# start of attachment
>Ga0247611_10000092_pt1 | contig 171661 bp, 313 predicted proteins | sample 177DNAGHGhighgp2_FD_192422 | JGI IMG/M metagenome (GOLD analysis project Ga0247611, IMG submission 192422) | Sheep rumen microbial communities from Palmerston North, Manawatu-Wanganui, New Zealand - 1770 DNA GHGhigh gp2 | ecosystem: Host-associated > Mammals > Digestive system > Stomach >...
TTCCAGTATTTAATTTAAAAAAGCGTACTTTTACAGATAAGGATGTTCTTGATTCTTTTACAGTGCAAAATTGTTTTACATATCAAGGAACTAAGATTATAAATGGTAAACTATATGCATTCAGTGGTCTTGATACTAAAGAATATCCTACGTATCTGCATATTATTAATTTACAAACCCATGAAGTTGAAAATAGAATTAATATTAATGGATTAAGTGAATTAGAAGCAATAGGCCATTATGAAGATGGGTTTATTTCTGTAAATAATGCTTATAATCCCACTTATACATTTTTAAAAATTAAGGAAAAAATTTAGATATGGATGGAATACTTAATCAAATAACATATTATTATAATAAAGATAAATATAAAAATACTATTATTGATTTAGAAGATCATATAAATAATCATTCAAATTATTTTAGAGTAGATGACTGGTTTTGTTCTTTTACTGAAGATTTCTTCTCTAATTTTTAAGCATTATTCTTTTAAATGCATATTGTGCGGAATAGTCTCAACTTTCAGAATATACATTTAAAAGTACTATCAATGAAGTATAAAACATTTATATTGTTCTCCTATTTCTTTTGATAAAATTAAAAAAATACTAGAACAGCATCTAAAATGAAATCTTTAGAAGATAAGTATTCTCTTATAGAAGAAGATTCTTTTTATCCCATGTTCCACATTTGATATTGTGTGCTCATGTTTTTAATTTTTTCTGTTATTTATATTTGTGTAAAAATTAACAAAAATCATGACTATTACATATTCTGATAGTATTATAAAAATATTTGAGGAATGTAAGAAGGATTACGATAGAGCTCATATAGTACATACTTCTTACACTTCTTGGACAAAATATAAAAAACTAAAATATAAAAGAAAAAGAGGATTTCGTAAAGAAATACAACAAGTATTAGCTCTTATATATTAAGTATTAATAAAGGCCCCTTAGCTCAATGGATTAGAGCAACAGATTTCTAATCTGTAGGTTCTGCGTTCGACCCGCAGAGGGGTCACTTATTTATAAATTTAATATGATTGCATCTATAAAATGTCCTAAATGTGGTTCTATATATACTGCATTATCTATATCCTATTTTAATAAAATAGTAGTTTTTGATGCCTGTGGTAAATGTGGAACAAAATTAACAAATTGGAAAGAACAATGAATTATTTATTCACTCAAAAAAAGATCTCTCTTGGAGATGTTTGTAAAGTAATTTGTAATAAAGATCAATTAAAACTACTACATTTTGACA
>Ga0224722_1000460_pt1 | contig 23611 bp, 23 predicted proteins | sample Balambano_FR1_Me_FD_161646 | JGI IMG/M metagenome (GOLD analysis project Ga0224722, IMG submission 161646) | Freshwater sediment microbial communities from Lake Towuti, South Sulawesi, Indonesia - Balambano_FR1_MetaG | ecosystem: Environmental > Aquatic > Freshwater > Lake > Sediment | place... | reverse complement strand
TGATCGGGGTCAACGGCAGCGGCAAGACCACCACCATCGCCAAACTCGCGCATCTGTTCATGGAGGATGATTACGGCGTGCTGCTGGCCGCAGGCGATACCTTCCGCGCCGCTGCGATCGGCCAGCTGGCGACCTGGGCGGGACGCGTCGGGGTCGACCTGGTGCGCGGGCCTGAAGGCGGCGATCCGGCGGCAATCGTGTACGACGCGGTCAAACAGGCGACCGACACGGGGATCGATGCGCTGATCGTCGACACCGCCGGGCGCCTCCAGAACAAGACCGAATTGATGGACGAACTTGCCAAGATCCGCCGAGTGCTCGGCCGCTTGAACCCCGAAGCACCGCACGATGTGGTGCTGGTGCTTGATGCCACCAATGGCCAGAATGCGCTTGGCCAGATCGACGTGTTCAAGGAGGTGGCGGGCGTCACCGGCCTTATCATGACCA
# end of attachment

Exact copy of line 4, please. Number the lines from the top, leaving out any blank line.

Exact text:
TGATCGGGGTCAACGGCAGCGGCAAGACCACCACCATCGCCAAACTCGCGCATCTGTTCATGGAGGATGATTACGGCGTGCTGCTGGCCGCAGGCGATACCTTCCGCGCCGCTGCGATCGGCCAGCTGGCGACCTGGGCGGGACGCGTCGGGGTCGACCTGGTGCGCGGGCCTGAAGGCGGCGATCCGGCGGCAATCGTGTACGACGCGGTCAAACAGGCGACCGACACGGGGATCGATGCGCTGATCGTCGACACCGCCGGGCGCCTCCAGAACAAGACCGAATTGATGGACGAACTTGCCAAGATCCGCCGAGTGCTCGGCCGCTTGAACCCCGAAGCACCGCACGATGTGGTGCTGGTGCTTGATGCCACCAATGGCCAGAATGCGCTTGGCCAGATCGACGTGTTCAAGGAGGTGGCGGGCGTCACCGGCCTTATCATGACCA